R. Kenneth Mundy, a dynamic Washington lawyer who could weave magic in a courtroom and was best known for defending Mayor Marion Barry against drug charges in 1990, died yesterday of a heart attack.

Mundy, 63, of Kensington, was taken to Holy Cross Hospital yesterday morning suffering from "respiratory distress" and was pronounced dead a few minutes later, according to a hospital spokesman.

One of the city's premier criminal litigators, Mundy in recent years had become the man to call for prominent people in trouble. His client list included former Congress members Mary Rose Oakar and Dan Rostenkowski, who had retained him after a nationwide search for co-counsel. He had defended former Maryland state senator Tommie Broadwater Jr. and won acquittal on federal mail fraud and perjury charges for Robert L. Green, a former president of the University of the District of Columbia.

As Barry's lead attorney in the mayor's perjury and drug trial, Mundy took strategic risks and wooed jurors with fiery rhetoric to beat back the most serious charges. The trial ended with Barry convicted of one misdemeanor cocaine possession charge and acquitted of a second, and the jury deadlocked on 12 other charges.

Mundy was "one of the most brilliant lawyers that this country will ever produce, which was evidenced in his representation of me in 1990," Barry said yesterday.

Mundy's defense of Barry brought him to national prominence, but many lawyers say he had been a legend around Washington area courthouses long before, particularly since his defense 16 years ago of Terrence Johnson, a black teenager charged with killing two white police officers in Prince George's County.

Mundy began practicing in the District in 1957 as one of the first black lawyers hired by the Federal Communications Commission. He moved into private practice in 1965 with his own small firm, practiced alone at times, and at the time of his death had a firm downtown, Mundy, Holt & Mance. As word of his abilities spread, he came to be called the "Edward Bennett Williams of the black community."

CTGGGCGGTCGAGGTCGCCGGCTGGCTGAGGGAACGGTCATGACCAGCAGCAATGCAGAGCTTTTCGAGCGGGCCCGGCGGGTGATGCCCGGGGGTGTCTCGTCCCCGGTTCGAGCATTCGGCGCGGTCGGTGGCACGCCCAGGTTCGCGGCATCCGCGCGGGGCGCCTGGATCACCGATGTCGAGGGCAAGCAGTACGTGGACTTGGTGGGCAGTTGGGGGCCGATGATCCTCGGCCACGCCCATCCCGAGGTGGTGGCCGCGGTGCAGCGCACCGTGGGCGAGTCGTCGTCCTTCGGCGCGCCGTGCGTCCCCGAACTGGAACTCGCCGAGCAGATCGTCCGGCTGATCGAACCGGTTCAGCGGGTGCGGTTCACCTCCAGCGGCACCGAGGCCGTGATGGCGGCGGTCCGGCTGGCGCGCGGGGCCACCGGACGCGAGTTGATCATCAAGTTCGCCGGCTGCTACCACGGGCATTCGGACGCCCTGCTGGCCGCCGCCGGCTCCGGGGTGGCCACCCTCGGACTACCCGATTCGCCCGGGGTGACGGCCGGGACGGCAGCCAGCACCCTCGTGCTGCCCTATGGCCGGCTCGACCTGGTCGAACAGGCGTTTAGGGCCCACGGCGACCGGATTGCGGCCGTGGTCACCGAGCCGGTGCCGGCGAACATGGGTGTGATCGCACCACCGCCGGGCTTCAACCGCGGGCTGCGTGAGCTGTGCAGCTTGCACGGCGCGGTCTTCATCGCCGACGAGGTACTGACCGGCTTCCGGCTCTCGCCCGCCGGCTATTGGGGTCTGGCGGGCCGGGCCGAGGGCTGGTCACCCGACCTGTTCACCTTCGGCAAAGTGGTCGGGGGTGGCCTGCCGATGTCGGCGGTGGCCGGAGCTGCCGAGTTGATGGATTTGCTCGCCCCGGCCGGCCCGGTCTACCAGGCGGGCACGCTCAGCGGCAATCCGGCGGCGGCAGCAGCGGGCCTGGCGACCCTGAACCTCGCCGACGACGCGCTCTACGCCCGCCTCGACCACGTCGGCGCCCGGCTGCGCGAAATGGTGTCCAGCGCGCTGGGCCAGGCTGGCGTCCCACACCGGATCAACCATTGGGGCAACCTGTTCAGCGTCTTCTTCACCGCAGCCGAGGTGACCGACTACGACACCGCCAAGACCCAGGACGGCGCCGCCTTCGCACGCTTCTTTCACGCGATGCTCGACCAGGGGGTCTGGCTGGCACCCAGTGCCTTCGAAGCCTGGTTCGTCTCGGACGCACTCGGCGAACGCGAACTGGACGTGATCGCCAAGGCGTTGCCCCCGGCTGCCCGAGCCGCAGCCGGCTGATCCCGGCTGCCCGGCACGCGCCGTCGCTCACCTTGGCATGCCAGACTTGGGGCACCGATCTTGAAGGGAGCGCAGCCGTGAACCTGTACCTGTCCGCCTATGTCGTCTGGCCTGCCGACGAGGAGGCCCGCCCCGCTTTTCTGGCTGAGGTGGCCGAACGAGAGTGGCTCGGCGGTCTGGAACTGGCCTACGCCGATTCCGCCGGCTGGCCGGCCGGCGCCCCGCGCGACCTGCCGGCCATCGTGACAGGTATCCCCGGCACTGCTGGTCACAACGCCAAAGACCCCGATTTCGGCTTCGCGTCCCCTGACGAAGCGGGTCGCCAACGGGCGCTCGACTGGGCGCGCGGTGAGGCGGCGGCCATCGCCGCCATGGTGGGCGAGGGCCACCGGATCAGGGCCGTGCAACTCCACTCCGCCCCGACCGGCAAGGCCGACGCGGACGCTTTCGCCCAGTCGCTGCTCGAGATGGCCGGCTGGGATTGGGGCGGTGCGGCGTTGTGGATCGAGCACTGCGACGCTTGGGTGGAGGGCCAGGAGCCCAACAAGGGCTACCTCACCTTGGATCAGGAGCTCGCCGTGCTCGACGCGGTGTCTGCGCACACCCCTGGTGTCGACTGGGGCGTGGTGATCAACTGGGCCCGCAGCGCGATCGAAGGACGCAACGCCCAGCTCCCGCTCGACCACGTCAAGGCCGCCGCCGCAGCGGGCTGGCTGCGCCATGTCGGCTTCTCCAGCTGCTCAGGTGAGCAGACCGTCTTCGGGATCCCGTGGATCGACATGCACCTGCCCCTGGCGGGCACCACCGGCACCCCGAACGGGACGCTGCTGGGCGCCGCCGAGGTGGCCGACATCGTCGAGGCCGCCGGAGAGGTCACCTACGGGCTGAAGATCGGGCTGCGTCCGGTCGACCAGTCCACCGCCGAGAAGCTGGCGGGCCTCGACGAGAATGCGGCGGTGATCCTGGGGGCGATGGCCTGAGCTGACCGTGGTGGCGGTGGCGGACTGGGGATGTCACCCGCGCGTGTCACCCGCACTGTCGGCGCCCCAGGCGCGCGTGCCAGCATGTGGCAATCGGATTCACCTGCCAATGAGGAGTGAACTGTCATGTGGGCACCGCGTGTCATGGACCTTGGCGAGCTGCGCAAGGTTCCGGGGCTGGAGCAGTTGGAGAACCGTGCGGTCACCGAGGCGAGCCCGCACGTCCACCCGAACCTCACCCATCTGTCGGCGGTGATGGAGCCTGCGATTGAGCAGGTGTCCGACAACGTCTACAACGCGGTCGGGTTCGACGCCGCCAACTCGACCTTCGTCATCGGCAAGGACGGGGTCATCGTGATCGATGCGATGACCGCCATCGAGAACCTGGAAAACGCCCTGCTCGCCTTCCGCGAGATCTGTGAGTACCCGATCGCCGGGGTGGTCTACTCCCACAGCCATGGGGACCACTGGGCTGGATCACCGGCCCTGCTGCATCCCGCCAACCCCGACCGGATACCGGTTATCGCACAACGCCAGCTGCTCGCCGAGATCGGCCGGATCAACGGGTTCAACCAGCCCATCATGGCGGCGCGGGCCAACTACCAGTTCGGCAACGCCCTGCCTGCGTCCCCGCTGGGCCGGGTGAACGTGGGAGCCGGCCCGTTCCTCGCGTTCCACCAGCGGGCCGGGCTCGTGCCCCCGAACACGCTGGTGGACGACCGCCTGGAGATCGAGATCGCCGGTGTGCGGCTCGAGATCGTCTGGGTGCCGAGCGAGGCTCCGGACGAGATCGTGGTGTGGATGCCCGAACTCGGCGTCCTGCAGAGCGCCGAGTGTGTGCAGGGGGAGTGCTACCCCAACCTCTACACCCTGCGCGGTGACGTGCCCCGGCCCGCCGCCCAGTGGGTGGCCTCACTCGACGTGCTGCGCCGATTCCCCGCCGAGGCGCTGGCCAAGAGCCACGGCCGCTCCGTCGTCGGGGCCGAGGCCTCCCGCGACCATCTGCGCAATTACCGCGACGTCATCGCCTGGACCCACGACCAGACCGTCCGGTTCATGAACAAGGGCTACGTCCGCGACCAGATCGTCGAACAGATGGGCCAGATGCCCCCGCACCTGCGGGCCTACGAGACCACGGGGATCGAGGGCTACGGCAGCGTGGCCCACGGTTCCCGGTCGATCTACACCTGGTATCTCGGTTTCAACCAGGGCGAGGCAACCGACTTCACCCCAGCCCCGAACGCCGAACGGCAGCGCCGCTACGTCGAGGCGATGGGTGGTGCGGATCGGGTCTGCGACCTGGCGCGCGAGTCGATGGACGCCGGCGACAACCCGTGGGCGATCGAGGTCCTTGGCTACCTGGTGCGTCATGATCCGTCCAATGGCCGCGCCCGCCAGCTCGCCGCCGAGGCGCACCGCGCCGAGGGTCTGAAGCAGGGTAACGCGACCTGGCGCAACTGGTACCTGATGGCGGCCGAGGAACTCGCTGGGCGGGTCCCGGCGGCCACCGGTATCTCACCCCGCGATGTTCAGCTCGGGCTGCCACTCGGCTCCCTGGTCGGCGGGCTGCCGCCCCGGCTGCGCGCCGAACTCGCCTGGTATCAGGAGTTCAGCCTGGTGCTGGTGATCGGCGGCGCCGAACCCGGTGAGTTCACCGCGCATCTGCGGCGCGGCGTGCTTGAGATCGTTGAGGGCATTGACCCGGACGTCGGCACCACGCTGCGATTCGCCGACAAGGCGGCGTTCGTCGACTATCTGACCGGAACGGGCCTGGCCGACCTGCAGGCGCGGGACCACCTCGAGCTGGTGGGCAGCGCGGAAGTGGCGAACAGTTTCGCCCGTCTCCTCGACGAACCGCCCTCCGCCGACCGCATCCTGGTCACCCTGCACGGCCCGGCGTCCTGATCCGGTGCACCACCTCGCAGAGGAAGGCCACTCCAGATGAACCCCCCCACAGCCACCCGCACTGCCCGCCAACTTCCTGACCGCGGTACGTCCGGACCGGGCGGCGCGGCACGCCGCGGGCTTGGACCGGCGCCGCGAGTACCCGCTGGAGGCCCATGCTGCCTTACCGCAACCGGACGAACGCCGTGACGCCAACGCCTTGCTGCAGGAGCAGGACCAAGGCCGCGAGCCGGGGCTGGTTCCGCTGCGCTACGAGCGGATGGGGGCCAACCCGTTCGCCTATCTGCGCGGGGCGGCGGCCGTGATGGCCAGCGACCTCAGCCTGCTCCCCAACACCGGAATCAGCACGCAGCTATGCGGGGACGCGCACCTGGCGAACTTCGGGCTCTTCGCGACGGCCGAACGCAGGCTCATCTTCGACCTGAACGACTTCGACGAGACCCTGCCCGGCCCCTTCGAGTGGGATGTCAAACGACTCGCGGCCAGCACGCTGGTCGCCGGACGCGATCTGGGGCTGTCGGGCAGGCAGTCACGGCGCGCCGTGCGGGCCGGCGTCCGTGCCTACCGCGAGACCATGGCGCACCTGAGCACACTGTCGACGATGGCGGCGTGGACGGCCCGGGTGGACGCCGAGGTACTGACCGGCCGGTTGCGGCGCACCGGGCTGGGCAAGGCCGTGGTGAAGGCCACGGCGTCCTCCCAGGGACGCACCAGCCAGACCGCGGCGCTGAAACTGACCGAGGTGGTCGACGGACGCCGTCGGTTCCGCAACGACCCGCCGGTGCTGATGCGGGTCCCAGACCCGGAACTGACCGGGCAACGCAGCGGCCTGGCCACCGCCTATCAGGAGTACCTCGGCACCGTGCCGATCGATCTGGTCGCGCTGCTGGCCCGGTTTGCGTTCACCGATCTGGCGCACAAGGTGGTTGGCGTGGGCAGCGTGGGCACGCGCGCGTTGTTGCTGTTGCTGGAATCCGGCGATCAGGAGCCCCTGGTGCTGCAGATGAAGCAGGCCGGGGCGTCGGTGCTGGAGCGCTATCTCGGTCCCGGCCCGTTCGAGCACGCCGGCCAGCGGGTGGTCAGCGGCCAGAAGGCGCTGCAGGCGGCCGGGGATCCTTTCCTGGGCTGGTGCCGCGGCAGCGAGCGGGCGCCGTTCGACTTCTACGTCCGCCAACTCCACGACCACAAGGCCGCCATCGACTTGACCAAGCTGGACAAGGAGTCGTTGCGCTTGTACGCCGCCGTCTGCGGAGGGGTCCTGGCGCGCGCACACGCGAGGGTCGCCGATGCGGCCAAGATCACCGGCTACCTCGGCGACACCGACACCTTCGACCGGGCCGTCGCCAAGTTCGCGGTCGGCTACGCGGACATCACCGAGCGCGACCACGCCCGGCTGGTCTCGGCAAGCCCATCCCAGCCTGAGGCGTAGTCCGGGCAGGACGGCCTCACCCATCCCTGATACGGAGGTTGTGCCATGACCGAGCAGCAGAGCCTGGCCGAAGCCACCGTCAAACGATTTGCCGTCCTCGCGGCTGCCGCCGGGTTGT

Mundy, who came equipped with wit, mischief and an abundance of confidence, ran into the reporter who wrote that phrase in a column shortly after it appeared. Mundy complimented the reporter on the piece and then told him, only half-jokingly, that he "should have called Edward Bennett Williams the Ken Mundy of the white community.' "

Mundy could joke about such things, but he grew up in the legal profession when black lawyers were rarely, if ever, hired by establishment law firms and when even wizardry like Mundy's seldom propelled them to national prominence. Mundy took on all kinds of cases, representing people in everything from crime to divorce to small business matters. He often represented lawyers accused of ethical misconduct, and did so for free because they were facing personal ruin. And his reputation grew.

Judges who watched Mundy work and lawyers who fought him across the courtroom said Mundy could find the strengths and weaknesses in any case and exploit them to their ultimate. U.S. Attorney Eric H. Holder Jr. recalled a judge once marveling at Mundy's skills in a criminal trial: "Man, you've got to see what Mundy is doing," Holder recalled the judge saying. "He's . . . working with nothing and he may be winning the case."

Mundy simply disarmed jurors, several admirers said. "He was able to convey to everyone, the judge, the jury, that he was a very nice person," said D.C. Superior Court Judge Henry H. Kennedy Jr. "I know this sounds pollyannish. . . . But sometimes jurors attribute to the client the qualities of the lawyer. His clients profited greatly from the respect that his demeanor and manner commanded."

None of it was just for show. The term "gentleman" was the one most often used to describe him, usually with the word "consummate" as the preface. Former federal prosecutor Nancy Luque recalled trying a murder case opposite Mundy. It was the first time they'd faced each other in the courtroom, and as the jury filed in, Mundy unobtrusively slipped her a note on a little edge of paper torn off his legal pad. It said: "Good luck. Good trial."